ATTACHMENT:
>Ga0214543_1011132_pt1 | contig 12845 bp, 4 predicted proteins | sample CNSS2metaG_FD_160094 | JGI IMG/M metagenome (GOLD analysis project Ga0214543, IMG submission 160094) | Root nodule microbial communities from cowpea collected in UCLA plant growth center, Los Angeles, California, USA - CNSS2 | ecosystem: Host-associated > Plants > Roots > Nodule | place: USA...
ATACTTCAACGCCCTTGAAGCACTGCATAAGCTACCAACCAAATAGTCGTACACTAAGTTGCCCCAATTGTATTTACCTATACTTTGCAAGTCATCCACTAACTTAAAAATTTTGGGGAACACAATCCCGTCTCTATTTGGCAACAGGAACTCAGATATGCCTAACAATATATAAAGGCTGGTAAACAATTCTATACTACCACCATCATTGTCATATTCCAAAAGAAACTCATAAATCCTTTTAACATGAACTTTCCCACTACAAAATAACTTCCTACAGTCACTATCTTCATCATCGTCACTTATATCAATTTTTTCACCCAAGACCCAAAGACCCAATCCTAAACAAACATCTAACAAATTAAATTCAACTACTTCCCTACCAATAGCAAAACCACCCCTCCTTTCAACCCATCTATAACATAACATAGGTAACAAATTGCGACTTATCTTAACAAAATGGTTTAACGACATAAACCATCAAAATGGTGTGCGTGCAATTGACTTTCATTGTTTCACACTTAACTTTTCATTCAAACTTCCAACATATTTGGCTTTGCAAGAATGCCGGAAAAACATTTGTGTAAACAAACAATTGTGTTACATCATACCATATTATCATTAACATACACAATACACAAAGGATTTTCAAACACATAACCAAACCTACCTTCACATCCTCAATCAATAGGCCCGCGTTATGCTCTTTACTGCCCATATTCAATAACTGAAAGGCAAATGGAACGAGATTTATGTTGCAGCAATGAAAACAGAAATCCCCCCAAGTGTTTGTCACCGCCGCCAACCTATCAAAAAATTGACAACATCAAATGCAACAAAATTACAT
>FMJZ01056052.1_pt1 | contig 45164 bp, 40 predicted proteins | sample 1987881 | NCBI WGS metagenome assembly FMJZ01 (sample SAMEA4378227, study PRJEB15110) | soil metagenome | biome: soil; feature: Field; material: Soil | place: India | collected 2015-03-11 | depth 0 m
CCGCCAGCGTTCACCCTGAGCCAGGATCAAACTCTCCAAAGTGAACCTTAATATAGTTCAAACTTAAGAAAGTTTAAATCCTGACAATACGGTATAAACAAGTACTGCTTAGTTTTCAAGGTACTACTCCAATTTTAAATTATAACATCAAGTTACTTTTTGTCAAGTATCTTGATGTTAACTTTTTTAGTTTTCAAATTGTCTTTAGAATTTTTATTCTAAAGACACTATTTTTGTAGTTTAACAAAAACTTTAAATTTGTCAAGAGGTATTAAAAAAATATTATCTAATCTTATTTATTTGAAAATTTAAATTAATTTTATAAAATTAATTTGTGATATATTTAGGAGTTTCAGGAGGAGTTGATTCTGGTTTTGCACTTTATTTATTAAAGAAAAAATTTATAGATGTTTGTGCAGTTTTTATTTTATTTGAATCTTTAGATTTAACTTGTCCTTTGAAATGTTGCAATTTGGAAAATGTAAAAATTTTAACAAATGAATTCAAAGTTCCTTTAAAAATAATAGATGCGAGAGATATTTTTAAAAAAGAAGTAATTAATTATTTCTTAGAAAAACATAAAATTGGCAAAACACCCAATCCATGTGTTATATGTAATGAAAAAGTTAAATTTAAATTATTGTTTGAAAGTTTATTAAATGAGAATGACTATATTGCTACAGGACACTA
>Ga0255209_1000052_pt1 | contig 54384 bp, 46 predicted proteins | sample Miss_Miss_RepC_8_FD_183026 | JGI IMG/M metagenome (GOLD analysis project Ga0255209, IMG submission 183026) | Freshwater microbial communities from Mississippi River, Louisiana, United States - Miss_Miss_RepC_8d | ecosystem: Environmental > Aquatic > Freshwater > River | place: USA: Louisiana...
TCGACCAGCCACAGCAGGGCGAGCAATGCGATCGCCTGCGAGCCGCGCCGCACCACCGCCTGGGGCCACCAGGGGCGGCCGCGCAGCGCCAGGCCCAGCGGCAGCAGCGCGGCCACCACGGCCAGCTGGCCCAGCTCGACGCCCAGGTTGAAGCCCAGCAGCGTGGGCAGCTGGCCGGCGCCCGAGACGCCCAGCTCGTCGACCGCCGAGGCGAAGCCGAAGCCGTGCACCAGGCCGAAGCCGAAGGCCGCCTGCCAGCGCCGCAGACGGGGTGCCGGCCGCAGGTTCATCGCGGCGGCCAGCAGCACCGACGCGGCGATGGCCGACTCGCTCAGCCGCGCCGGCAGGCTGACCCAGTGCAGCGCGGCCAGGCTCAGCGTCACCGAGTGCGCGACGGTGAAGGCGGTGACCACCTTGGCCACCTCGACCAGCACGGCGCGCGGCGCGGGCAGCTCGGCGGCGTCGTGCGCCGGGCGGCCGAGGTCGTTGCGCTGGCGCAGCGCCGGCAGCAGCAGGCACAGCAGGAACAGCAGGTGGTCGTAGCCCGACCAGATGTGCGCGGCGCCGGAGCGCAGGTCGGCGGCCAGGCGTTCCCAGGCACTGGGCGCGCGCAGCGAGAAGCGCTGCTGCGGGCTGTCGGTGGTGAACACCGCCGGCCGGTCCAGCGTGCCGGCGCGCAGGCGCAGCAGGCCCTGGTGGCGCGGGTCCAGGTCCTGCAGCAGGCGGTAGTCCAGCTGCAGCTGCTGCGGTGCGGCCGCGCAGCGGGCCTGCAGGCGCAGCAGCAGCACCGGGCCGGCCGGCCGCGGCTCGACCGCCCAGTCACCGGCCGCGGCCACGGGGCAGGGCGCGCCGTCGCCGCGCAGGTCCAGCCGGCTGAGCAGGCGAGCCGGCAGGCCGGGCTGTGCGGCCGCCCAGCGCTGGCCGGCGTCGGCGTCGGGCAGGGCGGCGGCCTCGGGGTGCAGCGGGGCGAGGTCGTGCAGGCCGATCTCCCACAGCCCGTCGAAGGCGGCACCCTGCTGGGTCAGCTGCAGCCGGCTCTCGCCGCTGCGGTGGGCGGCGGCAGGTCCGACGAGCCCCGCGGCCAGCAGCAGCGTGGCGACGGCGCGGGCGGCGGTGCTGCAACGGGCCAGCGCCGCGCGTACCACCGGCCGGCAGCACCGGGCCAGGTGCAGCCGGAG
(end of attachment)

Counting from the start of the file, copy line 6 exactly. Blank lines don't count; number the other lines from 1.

TCGACCAGCCACAGCAGGGCGAGCAATGCGATCGCCTGCGAGCCGCGCCGCACCACCGCCTGGGGCCACCAGGGGCGGCCGCGCAGCGCCAGGCCCAGCGGCAGCAGCGCGGCCACCACGGCCAGCTGGCCCAGCTCGACGCCCAGGTTGAAGCCCAGCAGCGTGGGCAGCTGGCCGGCGCCCGAGACGCCCAGCTCGTCGACCGCCGAGGCGAAGCCGAAGCCGTGCACCAGGCCGAAGCCGAAGGCCGCCTGCCAGCGCCGCAGACGGGGTGCCGGCCGCAGGTTCATCGCGGCGGCCAGCAGCACCGACGCGGCGATGGCCGACTCGCTCAGCCGCGCCGGCAGGCTGACCCAGTGCAGCGCGGCCAGGCTCAGCGTCACCGAGTGCGCGACGGTGAAGGCGGTGACCACCTTGGCCACCTCGACCAGCACGGCGCGCGGCGCGGGCAGCTCGGCGGCGTCGTGCGCCGGGCGGCCGAGGTCGTTGCGCTGGCGCAGCGCCGGCAGCAGCAGGCACAGCAGGAACAGCAGGTGGTCGTAGCCCGACCAGATGTGCGCGGCGCCGGAGCGCAGGTCGGCGGCCAGGCGTTCCCAGGCACTGGGCGCGCGCAGCGAGAAGCGCTGCTGCGGGCTGTCGGTGGTGAACACCGCCGGCCGGTCCAGCGTGCCGGCGCGCAGGCGCAGCAGGCCCTGGTGGCGCGGGTCCAGGTCCTGCAGCAGGCGGTAGTCCAGCTGCAGCTGCTGCGGTGCGGCCGCGCAGCGGGCCTGCAGGCGCAGCAGCAGCACCGGGCCGGCCGGCCGCGGCTCGACCGCCCAGTCACCGGCCGCGGCCACGGGGCAGGGCGCGCCGTCGCCGCGCAGGTCCAGCCGGCTGAGCAGGCGAGCCGGCAGGCCGGGCTGTGCGGCCGCCCAGCGCTGGCCGGCGTCGGCGTCGGGCAGGGCGGCGGCCTCGGGGTGCAGCGGGGCGAGGTCGTGCAGGCCGATCTCCCACAGCCCGTCGAAGGCGGCACCCTGCTGGGTCAGCTGCAGCCGGCTCTCGCCGCTGCGGTGGGCGGCGGCAGGTCCGACGAGCCCCGCGGCCAGCAGCAGCGTGGCGACGGCGCGGGCGGCGGTGCTGCAACGGGCCAGCGCCGCGCGTACCACCGGCCGGCAGCACCGGGCCAGGTGCAGCCGGAG